The Gothic nucleus: the Contracting Hall

The original Llotja building embodies the essential characteristics of Catalan Gothic architecture: structural simplicity, reduction of internal supports and unification of space. Other civil buildings constructed in Barcelona in the same period (12th-14th centuries), such as the Drassanes (the medieval shipyard), the Hall of One Hundred or the Tinell Hall have a similar structure.

The building’s principal façade, known as the Encants, which overlooks the street that once bore that name but is now called Carrer del Consolat de Mar, had three lancet windows in the lower part and three rose windows in the upper part. The same elements also featured in the opposite façade, looking towards the sea. The walls of the lesser façades, which overlooked what is now the Pla del Palau and the old Orange-Tree Courtyard, were, and still are, extraordinarily thick, to support the thrust of the arcades of the Contracting Hall.

The most important room in the Llotja was the Contracting Hall, a large space divided into three naves covered by a structure of polychromed wooden beams. Four columns with mouldings support the arches. The polychrome of the ceiling was conserved until the 18th century, when it was repainted. The only vestige that has been found of the original work shows a delicate design with great chromatic richness. The floor was made of stone from Montjuïc. The size of the hall, the vivid colours of the ceiling and the slender columns supporting the round arches would have stunned the gaze of any merchant arriving in Barcelona from far away.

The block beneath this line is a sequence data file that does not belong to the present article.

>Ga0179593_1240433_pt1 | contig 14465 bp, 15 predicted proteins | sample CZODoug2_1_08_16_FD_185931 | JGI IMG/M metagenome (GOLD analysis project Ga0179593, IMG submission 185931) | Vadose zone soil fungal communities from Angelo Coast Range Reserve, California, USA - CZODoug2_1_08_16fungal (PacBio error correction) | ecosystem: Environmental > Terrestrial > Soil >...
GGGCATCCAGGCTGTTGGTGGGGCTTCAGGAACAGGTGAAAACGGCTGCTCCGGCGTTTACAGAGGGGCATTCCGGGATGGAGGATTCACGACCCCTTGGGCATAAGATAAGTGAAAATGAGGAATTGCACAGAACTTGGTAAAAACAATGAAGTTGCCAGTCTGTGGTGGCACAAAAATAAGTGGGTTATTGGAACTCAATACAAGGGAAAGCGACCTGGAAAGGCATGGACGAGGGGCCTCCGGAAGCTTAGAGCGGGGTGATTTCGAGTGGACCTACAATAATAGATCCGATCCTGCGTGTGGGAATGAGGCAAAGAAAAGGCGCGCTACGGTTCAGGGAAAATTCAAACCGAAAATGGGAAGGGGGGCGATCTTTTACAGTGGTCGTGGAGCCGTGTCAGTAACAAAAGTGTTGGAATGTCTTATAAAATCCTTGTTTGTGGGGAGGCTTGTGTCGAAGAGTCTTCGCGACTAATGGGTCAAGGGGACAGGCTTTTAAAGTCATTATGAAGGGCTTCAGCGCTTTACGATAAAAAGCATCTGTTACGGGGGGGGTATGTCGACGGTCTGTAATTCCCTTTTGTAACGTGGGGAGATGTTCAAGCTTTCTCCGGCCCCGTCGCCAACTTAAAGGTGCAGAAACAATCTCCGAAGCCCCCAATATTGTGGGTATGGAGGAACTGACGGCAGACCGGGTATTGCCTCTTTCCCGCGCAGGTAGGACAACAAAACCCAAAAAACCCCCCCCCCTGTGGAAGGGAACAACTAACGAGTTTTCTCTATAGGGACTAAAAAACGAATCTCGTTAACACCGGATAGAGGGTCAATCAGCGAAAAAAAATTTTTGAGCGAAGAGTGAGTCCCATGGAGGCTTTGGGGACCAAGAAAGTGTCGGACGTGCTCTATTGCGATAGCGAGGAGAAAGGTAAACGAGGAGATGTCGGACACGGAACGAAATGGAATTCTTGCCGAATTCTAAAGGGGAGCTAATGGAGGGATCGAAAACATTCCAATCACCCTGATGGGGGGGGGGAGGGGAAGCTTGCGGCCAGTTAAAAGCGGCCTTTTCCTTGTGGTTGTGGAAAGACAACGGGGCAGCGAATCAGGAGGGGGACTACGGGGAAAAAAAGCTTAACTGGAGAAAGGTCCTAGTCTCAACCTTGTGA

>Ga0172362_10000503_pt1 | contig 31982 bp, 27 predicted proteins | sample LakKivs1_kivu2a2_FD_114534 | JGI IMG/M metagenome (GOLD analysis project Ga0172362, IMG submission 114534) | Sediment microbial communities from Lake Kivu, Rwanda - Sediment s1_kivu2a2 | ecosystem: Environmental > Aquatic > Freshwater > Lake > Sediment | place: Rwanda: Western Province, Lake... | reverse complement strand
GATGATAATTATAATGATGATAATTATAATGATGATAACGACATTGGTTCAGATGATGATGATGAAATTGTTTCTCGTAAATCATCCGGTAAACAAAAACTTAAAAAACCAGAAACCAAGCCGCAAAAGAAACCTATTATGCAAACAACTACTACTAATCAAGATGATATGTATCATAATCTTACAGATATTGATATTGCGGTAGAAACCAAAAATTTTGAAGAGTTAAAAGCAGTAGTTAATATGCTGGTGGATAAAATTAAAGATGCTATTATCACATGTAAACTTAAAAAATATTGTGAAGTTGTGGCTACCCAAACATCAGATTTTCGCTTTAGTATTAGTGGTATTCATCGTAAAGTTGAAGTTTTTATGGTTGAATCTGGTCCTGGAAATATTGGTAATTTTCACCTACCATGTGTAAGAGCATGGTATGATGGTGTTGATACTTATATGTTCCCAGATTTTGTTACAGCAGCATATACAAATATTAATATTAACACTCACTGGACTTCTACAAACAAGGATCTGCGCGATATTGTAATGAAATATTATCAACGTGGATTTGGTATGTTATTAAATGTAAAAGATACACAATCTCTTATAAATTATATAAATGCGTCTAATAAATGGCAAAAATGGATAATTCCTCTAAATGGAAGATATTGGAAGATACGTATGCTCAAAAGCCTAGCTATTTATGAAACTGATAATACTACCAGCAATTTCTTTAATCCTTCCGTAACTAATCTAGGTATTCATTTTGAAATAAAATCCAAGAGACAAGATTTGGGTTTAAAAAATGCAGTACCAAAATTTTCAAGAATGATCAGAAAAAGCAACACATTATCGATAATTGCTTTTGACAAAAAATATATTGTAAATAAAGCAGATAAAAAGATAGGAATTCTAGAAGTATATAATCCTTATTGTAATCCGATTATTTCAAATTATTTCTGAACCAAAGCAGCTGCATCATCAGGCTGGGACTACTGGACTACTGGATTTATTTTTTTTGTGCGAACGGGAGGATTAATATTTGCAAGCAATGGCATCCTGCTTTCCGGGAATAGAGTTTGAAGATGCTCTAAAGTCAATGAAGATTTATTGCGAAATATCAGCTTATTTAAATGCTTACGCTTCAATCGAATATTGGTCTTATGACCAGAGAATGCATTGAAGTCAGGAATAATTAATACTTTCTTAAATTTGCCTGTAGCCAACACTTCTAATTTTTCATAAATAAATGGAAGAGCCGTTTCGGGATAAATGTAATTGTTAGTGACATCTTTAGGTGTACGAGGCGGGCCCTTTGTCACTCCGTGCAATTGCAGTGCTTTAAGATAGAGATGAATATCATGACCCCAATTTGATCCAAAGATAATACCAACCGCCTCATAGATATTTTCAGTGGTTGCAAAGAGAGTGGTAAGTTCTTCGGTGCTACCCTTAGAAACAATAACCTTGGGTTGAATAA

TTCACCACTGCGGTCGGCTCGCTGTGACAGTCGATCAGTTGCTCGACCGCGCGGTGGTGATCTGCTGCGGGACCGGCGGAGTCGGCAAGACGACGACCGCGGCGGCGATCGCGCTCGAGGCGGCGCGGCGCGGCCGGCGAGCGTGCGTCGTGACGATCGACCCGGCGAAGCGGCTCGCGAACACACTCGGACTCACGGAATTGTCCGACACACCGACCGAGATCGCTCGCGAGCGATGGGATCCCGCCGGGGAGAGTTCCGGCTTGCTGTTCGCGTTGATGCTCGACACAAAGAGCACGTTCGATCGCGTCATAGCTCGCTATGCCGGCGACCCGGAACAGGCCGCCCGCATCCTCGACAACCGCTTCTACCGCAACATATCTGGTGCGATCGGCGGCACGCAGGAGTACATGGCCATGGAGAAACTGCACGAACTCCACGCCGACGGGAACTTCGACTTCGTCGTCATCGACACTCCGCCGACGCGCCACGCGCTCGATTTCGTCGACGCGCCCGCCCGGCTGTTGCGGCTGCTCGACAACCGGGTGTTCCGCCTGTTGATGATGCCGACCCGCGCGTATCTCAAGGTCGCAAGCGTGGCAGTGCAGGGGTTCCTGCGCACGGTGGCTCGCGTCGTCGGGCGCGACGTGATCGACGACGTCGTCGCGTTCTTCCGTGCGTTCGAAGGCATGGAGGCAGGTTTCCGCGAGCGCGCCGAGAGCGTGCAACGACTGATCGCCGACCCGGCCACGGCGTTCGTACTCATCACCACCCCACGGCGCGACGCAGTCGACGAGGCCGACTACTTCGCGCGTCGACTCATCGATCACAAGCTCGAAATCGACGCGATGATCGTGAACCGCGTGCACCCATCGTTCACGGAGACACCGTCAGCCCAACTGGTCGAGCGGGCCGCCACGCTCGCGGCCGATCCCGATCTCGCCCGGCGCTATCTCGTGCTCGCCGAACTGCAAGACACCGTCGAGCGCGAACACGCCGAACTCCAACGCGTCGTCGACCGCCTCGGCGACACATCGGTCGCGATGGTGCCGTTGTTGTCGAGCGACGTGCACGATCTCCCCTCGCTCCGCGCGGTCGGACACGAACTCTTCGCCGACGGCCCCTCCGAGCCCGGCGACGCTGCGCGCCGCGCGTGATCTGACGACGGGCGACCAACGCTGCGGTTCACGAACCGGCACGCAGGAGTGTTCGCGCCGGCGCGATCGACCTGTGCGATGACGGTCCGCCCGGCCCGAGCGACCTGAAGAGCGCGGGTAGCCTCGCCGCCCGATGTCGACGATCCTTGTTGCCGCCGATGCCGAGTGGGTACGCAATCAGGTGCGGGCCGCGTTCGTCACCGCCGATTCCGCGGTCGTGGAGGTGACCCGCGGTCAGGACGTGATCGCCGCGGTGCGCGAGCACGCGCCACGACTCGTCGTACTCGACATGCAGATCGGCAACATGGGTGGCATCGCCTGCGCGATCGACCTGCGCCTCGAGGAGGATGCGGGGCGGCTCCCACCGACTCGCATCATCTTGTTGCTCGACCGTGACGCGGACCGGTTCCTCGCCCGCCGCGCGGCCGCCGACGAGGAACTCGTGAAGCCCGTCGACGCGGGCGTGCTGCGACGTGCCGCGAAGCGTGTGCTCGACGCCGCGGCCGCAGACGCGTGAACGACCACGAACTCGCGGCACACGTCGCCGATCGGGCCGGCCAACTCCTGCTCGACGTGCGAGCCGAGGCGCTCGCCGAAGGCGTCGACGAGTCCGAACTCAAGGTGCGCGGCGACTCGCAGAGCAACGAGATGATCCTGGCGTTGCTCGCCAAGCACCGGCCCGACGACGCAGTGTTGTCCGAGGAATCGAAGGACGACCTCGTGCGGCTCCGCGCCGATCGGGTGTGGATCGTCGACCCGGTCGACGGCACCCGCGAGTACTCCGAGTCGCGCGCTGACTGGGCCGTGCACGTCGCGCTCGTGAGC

The hall was decorated with altarpieces, reliefs, paintings and stained-glass windows. The walls were also often adorned with imported tapestries and sumptuous cloths, while a part of the floor was covered with carpets. The master glazer Gil Fontanet created the stained-glass windows, which disappeared in the 18th century. These decorative elements ennobled still further the great palace of the merchant class.

The fact of having an internal clock, which struck the hours in time with the cathedral’s clock, helped to enhance the building’s prestige and heighten the merchants’ social and economic standing. The oldest existing documentation from the 15th century mentions the existence of the clock, but it is not possible to ascertain when it was acquired.